NR Rail Fair

The UK’s Rail Delivery Group (RDG) has announced that rail fares in the country will be increased by an average of 1.1% next year.

It is the smallest annual increase since January 2010 and covers all national rail fares.

Starting today, passengers can check the new fares, which will come into effect on 2 January and buy tickets online.

The average rise for regulated fares, about half of the total and which include season tickets, is limited to no more than 1% as it is linked to July’s rate of retail price index (RPI) inflation.

"As an industry, we are working closer together to deliver better stations, more trains and improved services."

According to National Rail, unregulated fares, such as off-peak leisure tickets, can be increased by any amount the train companies decide as they have greater freedom to set the prices.

This year, the average rise in rail fare was 2.2%, compared with a 2.8% increase last year and 3.9% in 2013.

The average rise of the fares will apply in England, Wales and Scotland, while Northern Ireland is treated separately.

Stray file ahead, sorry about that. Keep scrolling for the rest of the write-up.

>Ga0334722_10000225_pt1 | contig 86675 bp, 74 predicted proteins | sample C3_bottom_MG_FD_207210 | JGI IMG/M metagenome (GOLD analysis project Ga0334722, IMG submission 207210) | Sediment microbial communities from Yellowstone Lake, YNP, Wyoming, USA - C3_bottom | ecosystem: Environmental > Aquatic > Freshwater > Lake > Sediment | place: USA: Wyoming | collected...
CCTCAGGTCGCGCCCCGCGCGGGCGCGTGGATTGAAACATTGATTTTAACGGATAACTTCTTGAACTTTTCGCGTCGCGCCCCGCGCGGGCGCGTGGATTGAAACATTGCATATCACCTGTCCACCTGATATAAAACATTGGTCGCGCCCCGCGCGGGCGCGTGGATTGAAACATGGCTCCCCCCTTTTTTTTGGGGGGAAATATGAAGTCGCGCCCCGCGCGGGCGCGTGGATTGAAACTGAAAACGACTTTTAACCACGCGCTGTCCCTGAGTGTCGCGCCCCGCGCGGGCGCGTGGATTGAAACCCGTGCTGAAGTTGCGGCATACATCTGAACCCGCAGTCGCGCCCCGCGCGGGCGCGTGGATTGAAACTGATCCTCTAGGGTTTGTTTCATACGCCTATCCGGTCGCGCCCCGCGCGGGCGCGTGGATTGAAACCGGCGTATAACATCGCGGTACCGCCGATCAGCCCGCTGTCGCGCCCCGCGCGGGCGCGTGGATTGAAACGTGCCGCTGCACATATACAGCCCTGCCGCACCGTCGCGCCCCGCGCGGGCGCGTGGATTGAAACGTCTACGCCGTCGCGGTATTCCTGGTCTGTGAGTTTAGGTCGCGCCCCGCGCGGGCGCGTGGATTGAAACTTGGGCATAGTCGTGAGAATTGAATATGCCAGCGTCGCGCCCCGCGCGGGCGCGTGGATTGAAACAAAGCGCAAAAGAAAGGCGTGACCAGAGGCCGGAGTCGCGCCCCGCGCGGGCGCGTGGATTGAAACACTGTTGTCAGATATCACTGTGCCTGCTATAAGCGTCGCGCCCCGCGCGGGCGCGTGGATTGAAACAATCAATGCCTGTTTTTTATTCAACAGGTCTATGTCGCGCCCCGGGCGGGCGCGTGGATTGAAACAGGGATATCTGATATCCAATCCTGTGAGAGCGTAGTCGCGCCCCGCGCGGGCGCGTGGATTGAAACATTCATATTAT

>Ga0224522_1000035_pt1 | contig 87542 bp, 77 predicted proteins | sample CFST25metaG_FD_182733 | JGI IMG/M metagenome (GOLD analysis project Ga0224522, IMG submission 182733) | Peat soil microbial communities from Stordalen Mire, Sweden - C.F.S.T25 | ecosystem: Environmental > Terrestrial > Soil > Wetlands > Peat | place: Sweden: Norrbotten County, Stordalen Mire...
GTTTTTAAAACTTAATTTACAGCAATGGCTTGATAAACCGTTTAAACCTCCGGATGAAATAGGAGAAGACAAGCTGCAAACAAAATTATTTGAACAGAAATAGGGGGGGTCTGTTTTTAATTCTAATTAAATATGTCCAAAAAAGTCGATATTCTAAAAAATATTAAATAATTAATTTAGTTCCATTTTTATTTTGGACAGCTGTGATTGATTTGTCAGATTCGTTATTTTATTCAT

RDG CEO Paul Plummer said: "We know that nobody likes to pay more to travel by train, especially to get to work, and at 1.1% this is the smallest average increase in fares for six years.

"On average, 97p in every pound from fares is spent on trains, staff and other running costs. With passenger numbers doubling in the last 20 years, money from fares now almost covers the railway’s day-to-day operating costs.

"This allows government to focus its funding on building a bigger, better network when the railway is becoming increasingly important at driving economic growth, underpinning jobs, and connecting friends and families.

"As an industry, we are working closer together to deliver better stations, more trains and improved services, and to get more out of every pound we spend."

Network Rail noted that for every £1 of a customer’s fare, 26p goes towards investment in the rail network itself and 22p is for maintaining track and trains.

Image: Fares now almost cover operating costs. Photo: courtesy of Network Rail.